I remember sitting through a discussion about the security of a proposed new payments security in an online meeting recently when one of the people round the metaphorical whiteboard said something about “John Dillinger’s famous quote” that he robbed banks because that’s where the money is.
Due to my obsessive nature I was forced to immediately halt the proceedings and annoy all participants by pointing out that the pithy maxim is nothing to do with the much-celebrated former public enemy no.1, who was shot dead by the FBI in 1934, but is in fact generally attributed to another noted criminal from the era of bank branches, leather wallets and physical cash: “Slick” Willie Sutton.
That famous phrase “that’s where the money is” dates to 1952, when it appeared in a Southern Californian newspaper. Today it is so commonplace that social scientists have dubbed the process of considering the obvious first as “Sutton’s Law”. In his autobiography, however, Sutton denied ever saying it!
(In fact, and more interestingly in my opinion, in that same autobiography he wrote “Why did I rob banks? Because I enjoyed it”.)Dillinger and Sutton are figures from a bygone age, when the people who robbed banks didn’t work for them. Click To Tweet
Today when most of us think about bank robbery, we think about people inventing complex derivatives and amassing fortunes while the institutions that house them amass fines, bankruptcies and bailouts. But it turns out that your grandparent’s bank robberies are not entirely extinct. American Banker says that violent bank crime has indeed become increasingly less common in recent years (although it ticked back up in the middle of the last decade) but there were still 1,788 bank robberies in the US in 2020, the most recent year for which FBI statistics are complete, compared with 5,546 ten years ago.
(By comparison, in largely cash-free Sweden, there were five bank robberies in 2020, down from the the 2011 peak of 43. Only three of these were armed robberies.)
In the fintech age, there are really only two ways for armed robbers to go. They either have to scale up, or look at adjacencies. So where can look for a glimpse into those strategies? Well, Brazil is a hotbed of fintech innovation (the noted investment outfit Berkshire Hathaway has just dumped shares in Visa and Mastercard and has bought $1 billion in shares of the Brazilian digital bank Nubank) so that seems a reasonable place to look for what economists call weak signals for change. Here are two I found to illustrate the point.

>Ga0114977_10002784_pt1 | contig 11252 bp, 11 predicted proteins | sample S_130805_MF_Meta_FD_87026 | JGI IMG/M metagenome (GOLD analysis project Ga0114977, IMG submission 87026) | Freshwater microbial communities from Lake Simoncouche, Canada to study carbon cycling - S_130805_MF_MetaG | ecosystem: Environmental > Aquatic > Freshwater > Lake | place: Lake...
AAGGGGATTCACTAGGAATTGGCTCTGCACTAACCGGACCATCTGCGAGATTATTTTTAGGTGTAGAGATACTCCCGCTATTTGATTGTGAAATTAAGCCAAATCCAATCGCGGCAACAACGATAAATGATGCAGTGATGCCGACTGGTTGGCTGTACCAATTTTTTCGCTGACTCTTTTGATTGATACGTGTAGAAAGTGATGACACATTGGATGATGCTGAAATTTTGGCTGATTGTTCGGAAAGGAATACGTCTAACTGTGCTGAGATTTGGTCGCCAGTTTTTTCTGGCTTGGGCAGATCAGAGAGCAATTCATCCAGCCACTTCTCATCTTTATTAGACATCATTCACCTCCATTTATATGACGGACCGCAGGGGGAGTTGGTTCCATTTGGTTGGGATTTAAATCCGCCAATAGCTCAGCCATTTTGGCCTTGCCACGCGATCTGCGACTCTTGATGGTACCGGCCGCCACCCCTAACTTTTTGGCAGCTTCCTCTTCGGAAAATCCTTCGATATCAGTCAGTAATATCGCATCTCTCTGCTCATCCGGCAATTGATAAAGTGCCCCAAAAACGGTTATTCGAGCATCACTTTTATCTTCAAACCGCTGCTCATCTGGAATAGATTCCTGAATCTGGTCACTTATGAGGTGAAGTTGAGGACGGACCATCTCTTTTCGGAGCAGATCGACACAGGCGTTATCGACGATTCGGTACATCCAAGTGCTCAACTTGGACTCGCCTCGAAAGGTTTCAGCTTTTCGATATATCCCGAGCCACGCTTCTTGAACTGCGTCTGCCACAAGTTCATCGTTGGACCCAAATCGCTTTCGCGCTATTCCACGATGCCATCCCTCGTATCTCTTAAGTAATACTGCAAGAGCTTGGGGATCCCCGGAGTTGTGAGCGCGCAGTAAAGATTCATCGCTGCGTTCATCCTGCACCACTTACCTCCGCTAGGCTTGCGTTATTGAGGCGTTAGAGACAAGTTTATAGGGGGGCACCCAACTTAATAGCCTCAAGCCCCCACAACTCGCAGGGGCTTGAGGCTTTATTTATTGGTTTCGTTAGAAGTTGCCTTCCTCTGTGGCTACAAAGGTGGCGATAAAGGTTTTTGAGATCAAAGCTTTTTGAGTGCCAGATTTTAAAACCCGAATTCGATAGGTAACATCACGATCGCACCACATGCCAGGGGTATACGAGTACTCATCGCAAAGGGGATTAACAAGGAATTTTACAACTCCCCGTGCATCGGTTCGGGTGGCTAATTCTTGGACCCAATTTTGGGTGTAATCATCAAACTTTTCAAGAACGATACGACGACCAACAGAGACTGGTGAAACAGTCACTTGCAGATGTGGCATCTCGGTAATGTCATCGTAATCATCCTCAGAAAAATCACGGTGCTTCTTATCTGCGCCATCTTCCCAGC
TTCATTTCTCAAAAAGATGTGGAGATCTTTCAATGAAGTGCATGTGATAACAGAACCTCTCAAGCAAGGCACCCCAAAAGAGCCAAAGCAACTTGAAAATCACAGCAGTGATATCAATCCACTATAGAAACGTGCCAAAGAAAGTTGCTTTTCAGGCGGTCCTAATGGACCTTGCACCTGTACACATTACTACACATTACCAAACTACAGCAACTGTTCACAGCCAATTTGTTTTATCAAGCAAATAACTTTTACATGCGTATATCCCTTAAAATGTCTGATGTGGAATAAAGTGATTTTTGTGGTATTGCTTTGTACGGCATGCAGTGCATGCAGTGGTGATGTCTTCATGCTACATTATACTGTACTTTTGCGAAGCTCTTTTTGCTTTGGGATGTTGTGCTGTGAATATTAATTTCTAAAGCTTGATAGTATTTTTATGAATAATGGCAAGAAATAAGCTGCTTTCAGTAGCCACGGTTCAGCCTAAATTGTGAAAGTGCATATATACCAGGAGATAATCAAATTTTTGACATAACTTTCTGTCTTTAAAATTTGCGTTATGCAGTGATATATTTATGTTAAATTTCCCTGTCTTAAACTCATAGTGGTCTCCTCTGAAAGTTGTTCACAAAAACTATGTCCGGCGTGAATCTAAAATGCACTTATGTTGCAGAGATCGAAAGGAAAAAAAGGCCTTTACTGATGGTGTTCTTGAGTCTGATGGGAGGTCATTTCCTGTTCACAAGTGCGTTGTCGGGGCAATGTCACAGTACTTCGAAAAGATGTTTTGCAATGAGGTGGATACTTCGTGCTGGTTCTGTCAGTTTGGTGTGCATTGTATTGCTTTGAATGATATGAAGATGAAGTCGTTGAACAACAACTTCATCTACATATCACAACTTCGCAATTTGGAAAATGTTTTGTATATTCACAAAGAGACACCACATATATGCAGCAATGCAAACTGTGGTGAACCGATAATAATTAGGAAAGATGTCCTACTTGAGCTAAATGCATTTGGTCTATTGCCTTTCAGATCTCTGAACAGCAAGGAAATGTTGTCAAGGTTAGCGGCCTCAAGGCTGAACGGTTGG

First, scale. Banks branches just don’t have that much money in them, so given the fixed costs of shotguns, balaclavas and hideouts, it makes senses to rob a bunch of them at once. Armed robbers in the city of Araçatuba, a few hundred miles north-west of São Paulo, decided to scale up in this manner. They cut off key access roads to the city with burning vehicles, attacked the local military police station and placed some 40 explosive devices at 20 different locations around the city. Then they robbed multiple banks and escaped by tying hostages to their cars as human shields.
The alternative is to look for adjacencies where core skills and sunk costs can be exploited. This appears to be the route taken by many Brazilian armed robbers who have decided to move into the electronic age by kidnapping people off the street and then forcing victim’s families to send them money by credit transfer using the new Pix instant payments platform. In fact this mode of operation has become so common that the central bank has been forced to restrict the use of the instant payments platform and if a bill in the São Paulo Legislative Assembly becomes law, it will prevent financial services providers and payment institutions from processing payments through Pix at all until the Central Bank improves consumer protection.
(Pix is the instant payment system launched by Banco Central do Brasil in October 2020. Funds can be transferred between checking, savings or prepaid accounts in seconds. Anyone with a ID and a mobile phone can use the service, which has been a huge success, with something like tw0-thirds of the adult population using it. It carries about three-quarters of the nation’s transactions.)
The end of cash doesn’t mean the end of crime. But it does mean that we have to do proper risk analysis on its replacements, whether these are going to be electronic money (eg, instant payments in the UK, where authorised push payment fraud is out of control is already more than card fraud), electronic cash (in the form of public or private digital currency) or cryptocurrency.
(This is an edited version of an article first published on Forbes, 25th January 2022.)